Northern Wisconsin Fishing Report – April 17th, 2015


This report is for the Ashland side of Chequamegon Bay. We find ourselves between seasons at the moment, as the remaining ice on the bay is no longer safe, yet there is still too much of it for any open-water action.

The ice has gone out at Saxon Harbor, and anglers are already trolling from there. In the wake of the state’s early season steelhead opener on the Brule River from U.S. Highway 2 to Lake Superior on March 28, steelhead are now being caught in the local rivers. After a crazy high-water spring season last year, 2015 is shaping up to be quite the opposite, but the rivers should be fishing well through April. Low and slow is the name of the game early in the steelhead run.

All of the fish currently in the Brule will be holdovers from last fall. The best way to get at them is to fish smaller flies (stones, prince nymphs, X-legs, and, of course, egg patterns) under an indicator in the slow holes and bends.

Angler’s All, (715) 682-5754.

River Rock, (715) 682-3232.


Anglers are eagerly awaiting the full return of open water. Ice has pulled away from shore on most lakes – more so on smaller lakes than the big lakes – and ice fishing was mostly over with as of April 7. Unless things take a big turn for the worse, all ice should be gone in time for the fishing opener on May 2.

Northern Highland Sports Shop, (715) 385-2134.


Fishermen have been having good luck on panfish on all area lakes, where they are also awaiting the inland game fish opener on May 2. Things are shaping up for a good opener, in terms of water temperature and early weed growth. Turkey hunting should be pretty good in the area this year, as they’re still grouped up, but numbers appear decent.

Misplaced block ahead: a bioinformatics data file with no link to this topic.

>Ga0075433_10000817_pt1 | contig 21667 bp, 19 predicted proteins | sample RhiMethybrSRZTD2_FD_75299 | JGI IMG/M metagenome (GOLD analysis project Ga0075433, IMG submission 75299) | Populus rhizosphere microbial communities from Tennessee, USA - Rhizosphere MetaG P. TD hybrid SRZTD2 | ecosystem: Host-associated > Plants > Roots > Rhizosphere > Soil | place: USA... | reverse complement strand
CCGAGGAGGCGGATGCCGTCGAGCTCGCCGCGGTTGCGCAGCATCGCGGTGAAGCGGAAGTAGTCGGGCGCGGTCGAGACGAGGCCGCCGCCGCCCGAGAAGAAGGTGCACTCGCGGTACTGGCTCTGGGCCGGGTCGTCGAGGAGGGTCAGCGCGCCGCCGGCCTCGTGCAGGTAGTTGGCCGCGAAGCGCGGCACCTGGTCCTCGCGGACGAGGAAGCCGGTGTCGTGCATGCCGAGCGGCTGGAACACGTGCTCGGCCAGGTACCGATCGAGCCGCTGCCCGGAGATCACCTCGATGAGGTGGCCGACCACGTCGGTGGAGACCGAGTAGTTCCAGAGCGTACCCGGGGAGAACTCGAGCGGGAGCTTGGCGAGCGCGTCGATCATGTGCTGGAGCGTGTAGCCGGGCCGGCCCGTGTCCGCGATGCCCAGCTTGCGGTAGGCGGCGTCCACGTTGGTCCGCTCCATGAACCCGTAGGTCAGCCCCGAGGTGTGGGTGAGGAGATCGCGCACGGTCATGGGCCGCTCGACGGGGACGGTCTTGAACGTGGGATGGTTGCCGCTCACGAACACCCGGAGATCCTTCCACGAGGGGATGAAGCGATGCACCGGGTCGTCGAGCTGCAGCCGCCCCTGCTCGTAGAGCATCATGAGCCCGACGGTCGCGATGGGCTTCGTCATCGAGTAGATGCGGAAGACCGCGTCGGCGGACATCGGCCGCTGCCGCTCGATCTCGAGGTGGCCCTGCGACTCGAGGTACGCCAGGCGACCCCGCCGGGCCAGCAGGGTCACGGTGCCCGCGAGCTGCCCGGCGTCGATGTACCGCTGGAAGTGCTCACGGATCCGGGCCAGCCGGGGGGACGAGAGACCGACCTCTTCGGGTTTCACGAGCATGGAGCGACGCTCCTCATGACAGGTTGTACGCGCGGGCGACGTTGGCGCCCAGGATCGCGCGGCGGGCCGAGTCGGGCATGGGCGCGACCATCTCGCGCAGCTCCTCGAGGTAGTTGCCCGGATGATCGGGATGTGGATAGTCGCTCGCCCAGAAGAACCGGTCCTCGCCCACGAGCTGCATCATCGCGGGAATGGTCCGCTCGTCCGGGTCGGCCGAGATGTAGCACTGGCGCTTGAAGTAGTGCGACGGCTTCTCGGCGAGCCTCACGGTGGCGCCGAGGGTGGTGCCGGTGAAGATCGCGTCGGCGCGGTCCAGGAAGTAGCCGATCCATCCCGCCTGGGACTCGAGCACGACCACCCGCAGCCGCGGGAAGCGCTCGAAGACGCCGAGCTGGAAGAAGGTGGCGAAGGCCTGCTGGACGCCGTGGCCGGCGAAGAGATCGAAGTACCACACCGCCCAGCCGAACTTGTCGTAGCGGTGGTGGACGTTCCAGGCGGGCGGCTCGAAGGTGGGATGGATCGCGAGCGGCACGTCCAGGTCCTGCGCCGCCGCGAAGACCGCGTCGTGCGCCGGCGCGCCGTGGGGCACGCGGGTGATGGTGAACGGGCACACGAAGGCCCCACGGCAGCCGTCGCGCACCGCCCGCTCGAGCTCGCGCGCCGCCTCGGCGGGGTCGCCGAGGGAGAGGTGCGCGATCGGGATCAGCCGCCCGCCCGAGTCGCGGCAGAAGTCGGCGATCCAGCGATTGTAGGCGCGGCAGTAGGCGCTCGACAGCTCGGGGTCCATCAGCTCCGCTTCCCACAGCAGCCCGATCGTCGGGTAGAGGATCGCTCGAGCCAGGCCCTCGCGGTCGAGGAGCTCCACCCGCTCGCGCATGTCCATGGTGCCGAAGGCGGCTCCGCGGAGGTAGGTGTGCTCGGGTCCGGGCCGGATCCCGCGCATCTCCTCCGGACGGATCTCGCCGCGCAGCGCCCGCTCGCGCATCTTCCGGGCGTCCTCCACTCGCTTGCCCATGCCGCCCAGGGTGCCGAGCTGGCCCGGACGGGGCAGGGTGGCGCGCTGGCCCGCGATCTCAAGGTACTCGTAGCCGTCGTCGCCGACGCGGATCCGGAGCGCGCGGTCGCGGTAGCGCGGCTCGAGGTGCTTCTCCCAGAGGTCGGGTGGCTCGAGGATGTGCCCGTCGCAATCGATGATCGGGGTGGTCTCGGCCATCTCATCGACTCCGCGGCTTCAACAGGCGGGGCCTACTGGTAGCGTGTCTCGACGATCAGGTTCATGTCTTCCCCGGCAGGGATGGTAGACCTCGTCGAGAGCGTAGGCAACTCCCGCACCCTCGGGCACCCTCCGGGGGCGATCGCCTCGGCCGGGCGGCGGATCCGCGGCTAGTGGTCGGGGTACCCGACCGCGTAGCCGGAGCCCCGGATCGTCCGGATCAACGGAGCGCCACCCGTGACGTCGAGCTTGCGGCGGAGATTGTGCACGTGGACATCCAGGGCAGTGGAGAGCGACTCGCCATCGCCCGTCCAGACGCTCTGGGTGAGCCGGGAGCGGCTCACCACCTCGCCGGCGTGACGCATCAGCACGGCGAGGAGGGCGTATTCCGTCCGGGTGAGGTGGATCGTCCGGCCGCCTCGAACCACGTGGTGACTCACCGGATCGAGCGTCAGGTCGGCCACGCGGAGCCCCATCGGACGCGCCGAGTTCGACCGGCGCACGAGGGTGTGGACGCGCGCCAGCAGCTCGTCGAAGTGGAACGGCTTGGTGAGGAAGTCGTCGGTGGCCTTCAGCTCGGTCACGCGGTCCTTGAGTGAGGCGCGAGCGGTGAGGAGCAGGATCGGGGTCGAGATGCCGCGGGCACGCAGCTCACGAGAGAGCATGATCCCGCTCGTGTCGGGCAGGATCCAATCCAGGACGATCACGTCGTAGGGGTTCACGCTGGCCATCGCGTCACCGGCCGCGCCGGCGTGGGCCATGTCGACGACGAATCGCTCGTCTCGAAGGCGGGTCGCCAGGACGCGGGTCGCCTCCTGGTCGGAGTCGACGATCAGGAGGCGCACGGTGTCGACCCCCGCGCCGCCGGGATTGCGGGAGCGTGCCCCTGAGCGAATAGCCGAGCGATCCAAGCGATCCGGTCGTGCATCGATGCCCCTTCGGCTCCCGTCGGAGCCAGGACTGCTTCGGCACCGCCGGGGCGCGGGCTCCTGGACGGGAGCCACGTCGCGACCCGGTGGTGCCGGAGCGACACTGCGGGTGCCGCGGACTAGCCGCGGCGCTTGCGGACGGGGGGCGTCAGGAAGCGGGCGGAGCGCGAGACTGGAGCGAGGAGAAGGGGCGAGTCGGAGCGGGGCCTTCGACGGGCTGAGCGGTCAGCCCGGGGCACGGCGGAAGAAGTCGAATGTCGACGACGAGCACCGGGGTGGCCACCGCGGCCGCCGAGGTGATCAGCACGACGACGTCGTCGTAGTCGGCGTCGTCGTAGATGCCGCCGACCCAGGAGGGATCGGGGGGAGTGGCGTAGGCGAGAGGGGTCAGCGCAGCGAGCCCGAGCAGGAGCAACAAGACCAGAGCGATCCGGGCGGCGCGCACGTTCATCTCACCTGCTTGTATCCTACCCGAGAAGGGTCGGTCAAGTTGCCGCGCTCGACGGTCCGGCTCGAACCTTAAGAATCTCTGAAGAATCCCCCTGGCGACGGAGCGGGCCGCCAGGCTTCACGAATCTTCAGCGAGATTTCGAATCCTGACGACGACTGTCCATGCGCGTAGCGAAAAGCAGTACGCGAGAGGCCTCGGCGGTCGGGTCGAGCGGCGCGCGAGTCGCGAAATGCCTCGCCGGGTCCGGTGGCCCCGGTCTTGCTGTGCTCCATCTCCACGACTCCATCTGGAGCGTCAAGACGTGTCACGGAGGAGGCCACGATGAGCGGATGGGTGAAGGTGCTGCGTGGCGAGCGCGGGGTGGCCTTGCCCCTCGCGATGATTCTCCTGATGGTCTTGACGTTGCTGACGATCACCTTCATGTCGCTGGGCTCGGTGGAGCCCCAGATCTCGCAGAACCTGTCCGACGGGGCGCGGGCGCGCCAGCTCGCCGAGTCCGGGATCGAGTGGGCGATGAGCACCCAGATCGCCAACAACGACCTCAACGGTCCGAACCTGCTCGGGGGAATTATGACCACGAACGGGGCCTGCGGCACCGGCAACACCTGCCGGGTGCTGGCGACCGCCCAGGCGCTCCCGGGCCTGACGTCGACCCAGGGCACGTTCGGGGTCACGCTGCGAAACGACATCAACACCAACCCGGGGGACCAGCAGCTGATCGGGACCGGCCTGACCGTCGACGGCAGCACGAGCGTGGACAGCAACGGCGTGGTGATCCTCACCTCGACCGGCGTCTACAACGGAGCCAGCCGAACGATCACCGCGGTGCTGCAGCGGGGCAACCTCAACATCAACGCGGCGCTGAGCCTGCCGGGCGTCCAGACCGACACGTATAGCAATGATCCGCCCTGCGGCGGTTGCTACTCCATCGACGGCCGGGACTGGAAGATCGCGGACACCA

Bait on Broadway, Menomonie, (715) 231-2194

Buroker’s Taxidermy and Bait, Eau Claire, (715) 835-0847.

Bill’s Sport Shop, Chippewa Falls, (715) 723-9033.


Following a weekend of several reports of anglers breaking though ice, one needing rescue, thankfully no fatalities occurred. Ice fishing is nearly over for the season. 

Big Arbor Vitae Lake still held fishable ice on the south shore as of April 7, as did a few other lakes with protected bays, but with ice thickness of 11 to 14 inches of porous ice, conditions won’t remain safe for long.  Last weekend’s forecast for temps in the low 60s will end any question of ice fishing.

The pond behind our shop was nearly 70 percent open on April 7. Historically, once the pond behind the shop is ice-free, Lake Minocqua follows in seven to 10 days.

Keep in mind that while the Tomahawk/Minocqua chain will have a zero bag limit on walleyes for hook-and-line and tribal spearing starting this opener, the ceded territory lakes should see a three-walleye bag limit over the entire area.

Island Sport Shop, (715) 356-4797.

J & J Sports, (715) 277-2616.


We are now entering that period where there is no fishing to be had, unless you travel out of the area to one of the big rivers. The ice had grown pretty well during this period of snow and colder weather, and will stay this way now that there is again a snow cover on top. We’ll need a period of nicer weather to get rid of it now – probably two weeks or so. It always seems like a long winter at this time, when we really are watching for open water and the chance to get our boats out and enjoy some early panfish fishing. We were all freaked out by the extremely extended period of ice last year, but it is doubtful that we will get anything close to that this year.